How Hogan did it

The short version: he stormed Anne Arundel and Baltimore Counties, winning massive majorities there, while sweeping the traditionally Republican rural areas (Harford and the Eastern Shore, Western & Southern Maryland) and doing well enough in Frederick, Carroll, and Howard Counties (winning all three) so as to offset the massive Democratic majorities in Baltimore City and Montgomery and Prince George’s Counties. Click here to see the county by county breakdown.

But Republican candidates aren’t supposed to win the shield of suburban counties around Baltimore. Martin O’Malley won Baltimore and Howard Counties easily in 2010. Hogan came up with 150,000 more votes than Robert Ehrlich recieved four years ago. Most of them had to come from previous O’Malley voters, as evidenced by the fact that Anthony Brown ended up with 10,000 fewer votes last night than Ehrlich got.

So how did Hogan get them?

  1. He kept it simple. Hogan was relentless on the things that had Marylanders unhappy: taxes, the economy, the lousy turnout of Maryland’s ACA-system, and Anthony Brown’s connection to all of them. He didn’t get drawn into the weeds on social issues in a deep-blue state; despite the temptation to challenge the Dems on gun control, Hogan stayed on message. Thus, Brown’s hysterical attempts to paint him as a right-wing extremist failed to gain any real traction.
  2. He presented a positive image. No one can say that Hogan didn’t “go negative”. Criticizing the other guy is part of politics. But Hogan also understood that he needed to give disgruntled Marylanders a reason to vote for him. He did this at the debates; presenting himself as a serious, thoughtful man who got what was bugging voters about their current government, and had proposals in place to deal with them. When Brown tried to paint him as a wingnut, Hogan just kept emphasizing his business credentials and plans.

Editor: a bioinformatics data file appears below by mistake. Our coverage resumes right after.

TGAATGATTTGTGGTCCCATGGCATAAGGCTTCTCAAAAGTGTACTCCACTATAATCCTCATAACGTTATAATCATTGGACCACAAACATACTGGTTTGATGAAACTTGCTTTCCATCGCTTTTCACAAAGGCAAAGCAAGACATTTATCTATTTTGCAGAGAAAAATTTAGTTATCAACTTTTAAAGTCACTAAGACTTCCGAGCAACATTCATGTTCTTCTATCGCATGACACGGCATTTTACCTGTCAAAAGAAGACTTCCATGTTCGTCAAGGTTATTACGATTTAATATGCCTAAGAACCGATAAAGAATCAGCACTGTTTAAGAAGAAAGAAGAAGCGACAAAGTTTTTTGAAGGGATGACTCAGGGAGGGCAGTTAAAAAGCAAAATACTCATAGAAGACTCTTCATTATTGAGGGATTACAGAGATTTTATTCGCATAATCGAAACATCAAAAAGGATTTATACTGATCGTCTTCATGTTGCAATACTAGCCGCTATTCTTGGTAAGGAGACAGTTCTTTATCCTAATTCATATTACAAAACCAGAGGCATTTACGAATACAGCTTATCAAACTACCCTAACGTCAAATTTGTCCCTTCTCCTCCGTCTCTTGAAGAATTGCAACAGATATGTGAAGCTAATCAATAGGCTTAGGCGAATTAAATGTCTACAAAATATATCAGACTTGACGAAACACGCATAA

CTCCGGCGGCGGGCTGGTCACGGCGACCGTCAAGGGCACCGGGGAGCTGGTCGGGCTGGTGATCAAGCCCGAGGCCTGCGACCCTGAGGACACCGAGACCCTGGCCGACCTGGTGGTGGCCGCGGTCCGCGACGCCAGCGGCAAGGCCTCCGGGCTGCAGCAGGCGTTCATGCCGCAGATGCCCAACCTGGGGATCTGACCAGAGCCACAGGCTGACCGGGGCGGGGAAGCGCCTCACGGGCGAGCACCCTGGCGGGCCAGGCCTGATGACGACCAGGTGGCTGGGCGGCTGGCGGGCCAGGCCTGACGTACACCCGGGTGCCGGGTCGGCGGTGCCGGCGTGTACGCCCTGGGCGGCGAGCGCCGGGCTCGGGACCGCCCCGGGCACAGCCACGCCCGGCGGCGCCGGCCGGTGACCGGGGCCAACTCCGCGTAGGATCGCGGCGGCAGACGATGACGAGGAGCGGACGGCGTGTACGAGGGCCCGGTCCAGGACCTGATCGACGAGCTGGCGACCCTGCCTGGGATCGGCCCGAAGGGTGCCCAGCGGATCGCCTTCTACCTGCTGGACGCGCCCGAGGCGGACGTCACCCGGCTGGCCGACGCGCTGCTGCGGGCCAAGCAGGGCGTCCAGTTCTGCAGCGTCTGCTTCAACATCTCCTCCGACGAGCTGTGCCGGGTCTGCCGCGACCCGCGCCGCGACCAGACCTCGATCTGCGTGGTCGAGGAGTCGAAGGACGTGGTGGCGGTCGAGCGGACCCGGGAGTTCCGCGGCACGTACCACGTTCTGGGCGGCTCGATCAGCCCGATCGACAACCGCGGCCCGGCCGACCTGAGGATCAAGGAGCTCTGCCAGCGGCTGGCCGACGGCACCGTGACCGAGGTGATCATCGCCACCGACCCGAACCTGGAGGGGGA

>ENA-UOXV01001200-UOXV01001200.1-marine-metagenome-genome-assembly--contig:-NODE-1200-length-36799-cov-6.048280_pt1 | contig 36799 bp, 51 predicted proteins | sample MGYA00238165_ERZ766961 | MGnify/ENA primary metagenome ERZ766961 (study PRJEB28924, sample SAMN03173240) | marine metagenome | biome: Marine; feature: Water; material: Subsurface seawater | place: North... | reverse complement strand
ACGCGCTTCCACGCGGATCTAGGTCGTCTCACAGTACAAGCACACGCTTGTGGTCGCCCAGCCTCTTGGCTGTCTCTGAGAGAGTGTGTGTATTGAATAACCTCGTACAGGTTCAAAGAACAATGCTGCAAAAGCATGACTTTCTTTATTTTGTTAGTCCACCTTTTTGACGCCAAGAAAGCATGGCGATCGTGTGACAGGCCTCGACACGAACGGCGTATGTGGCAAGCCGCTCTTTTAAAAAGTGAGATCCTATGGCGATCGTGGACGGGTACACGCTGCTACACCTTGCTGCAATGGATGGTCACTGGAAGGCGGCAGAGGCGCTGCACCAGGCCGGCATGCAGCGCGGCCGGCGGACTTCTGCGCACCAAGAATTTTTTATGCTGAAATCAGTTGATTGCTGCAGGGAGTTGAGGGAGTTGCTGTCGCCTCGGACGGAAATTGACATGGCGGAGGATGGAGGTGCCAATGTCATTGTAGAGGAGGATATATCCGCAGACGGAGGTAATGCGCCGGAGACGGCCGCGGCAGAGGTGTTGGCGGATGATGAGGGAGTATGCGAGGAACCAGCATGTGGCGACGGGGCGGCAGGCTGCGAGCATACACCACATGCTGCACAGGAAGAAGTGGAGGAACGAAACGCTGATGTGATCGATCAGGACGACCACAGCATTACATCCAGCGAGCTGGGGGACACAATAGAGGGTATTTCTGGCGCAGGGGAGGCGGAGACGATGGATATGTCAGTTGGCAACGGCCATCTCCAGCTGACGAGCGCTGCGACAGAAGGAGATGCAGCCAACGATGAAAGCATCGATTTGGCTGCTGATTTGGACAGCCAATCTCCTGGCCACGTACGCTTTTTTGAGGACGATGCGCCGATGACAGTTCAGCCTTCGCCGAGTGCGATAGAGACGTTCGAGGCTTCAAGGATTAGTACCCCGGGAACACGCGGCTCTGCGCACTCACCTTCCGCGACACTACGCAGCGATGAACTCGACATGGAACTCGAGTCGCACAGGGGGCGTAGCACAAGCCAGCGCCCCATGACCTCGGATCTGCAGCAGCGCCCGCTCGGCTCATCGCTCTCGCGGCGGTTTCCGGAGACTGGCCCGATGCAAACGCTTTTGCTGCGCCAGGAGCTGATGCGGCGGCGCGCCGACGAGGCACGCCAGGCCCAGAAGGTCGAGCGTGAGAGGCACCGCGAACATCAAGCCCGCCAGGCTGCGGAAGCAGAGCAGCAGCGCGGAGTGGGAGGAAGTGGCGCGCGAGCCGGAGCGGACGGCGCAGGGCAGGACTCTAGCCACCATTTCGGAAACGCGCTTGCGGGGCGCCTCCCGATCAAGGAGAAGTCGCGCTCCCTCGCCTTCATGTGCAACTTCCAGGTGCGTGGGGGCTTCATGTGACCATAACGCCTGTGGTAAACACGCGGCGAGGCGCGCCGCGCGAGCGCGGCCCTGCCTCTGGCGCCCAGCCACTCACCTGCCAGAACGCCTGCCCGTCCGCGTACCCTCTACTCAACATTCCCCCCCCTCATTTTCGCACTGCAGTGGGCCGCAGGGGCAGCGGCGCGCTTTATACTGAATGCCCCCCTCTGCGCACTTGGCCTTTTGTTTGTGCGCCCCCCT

3. Anthony Brown failed to connect. On paper, Anthony Brown is a formidable candidate: son of immigrants, harvard degree, former Army colonel. But unlike Hogan, he didn’t seem able to present a vision of what he wanted to do. A Lieutenant Governor or Vice President running for the top job has a delicate balancing act: giving equal deference to the administration you’re currently serving and the one you want to create. If the former is not as popular as it could be, that balance is even harder to strike. Brown couldn’t give a substantive response to Hogan’s critique of the O’Malley administration, and at times seemed to act as if he didn’t need to. That cost him.

So what comes next? My guess is that Hogan will govern as he campaigned: with an eye for fiscal restraint, bureaucratic reform, and improving Maryland’s business climate. If he pulls it off, a Republican winning the state house by way of Baltimore and Howard Counties may one day fail to surprise.

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